One of the only characters in Dragon Ball FighterZ who uses
a physical weapon, Trunks slices into Super Saiyan Goku.
Dragon Ball FighterZ on the Nintendo Switch sports the same amount of modes as the other consoles of which this version's a port. You have your arcade mode that has three unique paths that alters which opponents you face based off of your fighting performance, tournament mode, spectator mode, local multiplayer, online multiplayer, a shop where you can spend earned Zenny to unlock new profile titles and windows as well as avatars to play as in the game's online or offline lobbies, and much more, including character tutorials and the story mode.

The story mode presents several entertaining and high quality cutscenes that look absolutely glorious. Some scenes that play out only occur if you have a specific duo or trio of characters on your team in the same fight, so there's some motivation to go back and replay chapters once the final story arc of the three has been completed. That said, that motivation quickly loses steam when you realize how much of a grind story mode is.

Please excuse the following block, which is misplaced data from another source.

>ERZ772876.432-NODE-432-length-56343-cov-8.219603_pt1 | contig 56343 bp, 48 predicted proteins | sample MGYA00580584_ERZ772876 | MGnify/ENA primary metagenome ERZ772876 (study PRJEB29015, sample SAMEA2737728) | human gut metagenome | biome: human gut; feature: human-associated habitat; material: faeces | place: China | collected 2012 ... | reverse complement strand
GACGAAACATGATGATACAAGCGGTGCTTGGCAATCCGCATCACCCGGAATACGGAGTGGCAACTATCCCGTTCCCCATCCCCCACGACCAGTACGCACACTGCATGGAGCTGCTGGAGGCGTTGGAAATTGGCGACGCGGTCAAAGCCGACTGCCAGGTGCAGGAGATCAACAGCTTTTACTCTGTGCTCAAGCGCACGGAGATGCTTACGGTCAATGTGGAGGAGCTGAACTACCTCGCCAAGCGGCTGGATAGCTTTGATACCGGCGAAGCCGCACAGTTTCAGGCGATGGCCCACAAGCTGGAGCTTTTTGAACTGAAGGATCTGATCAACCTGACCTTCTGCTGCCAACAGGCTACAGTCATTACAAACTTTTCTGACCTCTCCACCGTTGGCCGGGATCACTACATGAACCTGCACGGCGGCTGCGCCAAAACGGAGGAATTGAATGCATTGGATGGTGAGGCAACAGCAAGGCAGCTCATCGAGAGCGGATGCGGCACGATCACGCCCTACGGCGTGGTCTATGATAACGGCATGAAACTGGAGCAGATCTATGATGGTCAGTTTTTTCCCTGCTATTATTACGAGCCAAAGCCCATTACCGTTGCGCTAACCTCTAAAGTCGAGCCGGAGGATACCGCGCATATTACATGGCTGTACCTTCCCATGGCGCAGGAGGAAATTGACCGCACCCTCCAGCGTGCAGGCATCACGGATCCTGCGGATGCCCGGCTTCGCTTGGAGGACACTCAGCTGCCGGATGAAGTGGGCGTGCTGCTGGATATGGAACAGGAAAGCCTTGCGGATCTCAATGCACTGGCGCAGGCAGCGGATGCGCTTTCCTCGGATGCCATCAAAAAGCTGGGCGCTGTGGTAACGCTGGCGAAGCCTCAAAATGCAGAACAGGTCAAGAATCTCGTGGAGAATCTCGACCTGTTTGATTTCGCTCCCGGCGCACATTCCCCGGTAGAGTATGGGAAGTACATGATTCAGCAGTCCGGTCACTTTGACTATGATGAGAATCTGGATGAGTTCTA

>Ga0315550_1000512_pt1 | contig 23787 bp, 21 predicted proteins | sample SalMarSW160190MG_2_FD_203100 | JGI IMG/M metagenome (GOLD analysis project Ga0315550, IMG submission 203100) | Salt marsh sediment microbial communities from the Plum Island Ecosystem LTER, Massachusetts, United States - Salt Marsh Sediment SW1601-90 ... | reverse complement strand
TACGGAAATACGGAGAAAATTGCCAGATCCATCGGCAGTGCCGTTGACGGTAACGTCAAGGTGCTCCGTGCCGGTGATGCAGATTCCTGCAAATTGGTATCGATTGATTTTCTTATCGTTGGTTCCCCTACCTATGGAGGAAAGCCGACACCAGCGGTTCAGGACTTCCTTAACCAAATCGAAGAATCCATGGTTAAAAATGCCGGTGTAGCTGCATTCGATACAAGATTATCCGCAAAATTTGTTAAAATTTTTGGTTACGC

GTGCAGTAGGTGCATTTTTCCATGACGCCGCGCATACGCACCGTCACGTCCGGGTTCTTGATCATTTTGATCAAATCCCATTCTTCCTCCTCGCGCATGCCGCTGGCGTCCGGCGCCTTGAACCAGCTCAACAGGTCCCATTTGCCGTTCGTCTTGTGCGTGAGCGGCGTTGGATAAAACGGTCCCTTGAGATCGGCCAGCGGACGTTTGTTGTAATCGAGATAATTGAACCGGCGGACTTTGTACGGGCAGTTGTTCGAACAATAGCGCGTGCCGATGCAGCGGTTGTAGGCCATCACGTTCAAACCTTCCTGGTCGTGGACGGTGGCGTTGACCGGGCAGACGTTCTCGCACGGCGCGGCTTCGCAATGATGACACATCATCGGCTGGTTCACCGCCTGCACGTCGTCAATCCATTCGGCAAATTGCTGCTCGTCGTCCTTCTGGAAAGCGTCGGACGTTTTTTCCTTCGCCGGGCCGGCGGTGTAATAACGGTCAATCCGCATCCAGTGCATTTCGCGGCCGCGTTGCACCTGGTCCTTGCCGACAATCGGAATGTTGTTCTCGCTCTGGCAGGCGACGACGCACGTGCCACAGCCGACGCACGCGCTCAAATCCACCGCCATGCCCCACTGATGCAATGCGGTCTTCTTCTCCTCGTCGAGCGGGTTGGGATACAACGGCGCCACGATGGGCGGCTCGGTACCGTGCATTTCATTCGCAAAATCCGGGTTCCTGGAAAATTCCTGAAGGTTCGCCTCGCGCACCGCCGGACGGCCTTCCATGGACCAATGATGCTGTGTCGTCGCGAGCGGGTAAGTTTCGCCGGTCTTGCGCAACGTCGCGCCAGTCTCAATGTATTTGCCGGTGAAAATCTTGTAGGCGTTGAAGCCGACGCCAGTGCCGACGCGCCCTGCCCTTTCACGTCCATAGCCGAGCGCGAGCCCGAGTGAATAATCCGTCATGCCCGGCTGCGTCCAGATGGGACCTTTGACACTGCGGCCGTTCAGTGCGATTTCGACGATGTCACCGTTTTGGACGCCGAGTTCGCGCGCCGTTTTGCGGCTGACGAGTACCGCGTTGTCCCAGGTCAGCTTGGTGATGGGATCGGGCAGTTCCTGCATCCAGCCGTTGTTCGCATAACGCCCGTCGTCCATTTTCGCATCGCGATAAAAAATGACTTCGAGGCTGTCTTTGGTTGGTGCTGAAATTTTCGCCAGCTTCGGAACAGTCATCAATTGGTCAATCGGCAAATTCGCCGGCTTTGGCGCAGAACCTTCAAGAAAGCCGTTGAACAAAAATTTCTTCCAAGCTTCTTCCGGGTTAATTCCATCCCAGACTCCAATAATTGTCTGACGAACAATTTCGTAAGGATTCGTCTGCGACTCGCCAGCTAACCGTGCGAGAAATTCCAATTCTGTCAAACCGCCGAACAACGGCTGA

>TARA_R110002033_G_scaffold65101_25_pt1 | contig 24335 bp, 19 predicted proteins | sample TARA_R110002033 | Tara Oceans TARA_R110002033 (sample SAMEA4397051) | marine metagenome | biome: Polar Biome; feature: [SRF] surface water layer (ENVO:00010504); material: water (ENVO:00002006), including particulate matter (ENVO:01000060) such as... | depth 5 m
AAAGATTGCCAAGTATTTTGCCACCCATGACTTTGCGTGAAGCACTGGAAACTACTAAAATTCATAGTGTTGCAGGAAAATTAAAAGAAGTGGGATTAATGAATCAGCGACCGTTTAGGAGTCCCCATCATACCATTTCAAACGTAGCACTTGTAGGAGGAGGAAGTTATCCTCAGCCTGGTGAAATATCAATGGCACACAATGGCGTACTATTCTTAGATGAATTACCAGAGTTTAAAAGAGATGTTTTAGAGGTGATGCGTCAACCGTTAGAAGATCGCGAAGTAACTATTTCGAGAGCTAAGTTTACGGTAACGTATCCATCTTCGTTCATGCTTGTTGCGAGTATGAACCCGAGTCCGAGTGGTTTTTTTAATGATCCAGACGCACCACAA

The fun moments between characters will certainly make any Dragon Ball fan happy.
You're moving along a map, choosing which adjacent point on the map to go to, and encountering a seemingly endless amount of clones in the process. Each map houses a boss to take on--usually just another team of clones--which then completes the map and typically reveals a new piece of the story. Your reward and carrot on the stick to continue playing and participating in the grind is those aforementioned enjoyable cutscenes that deliver an original story regarding a brand new villain made exclusively for the game.

Yikes! Android 17 and 18 make poor Krillin eat some asphalt.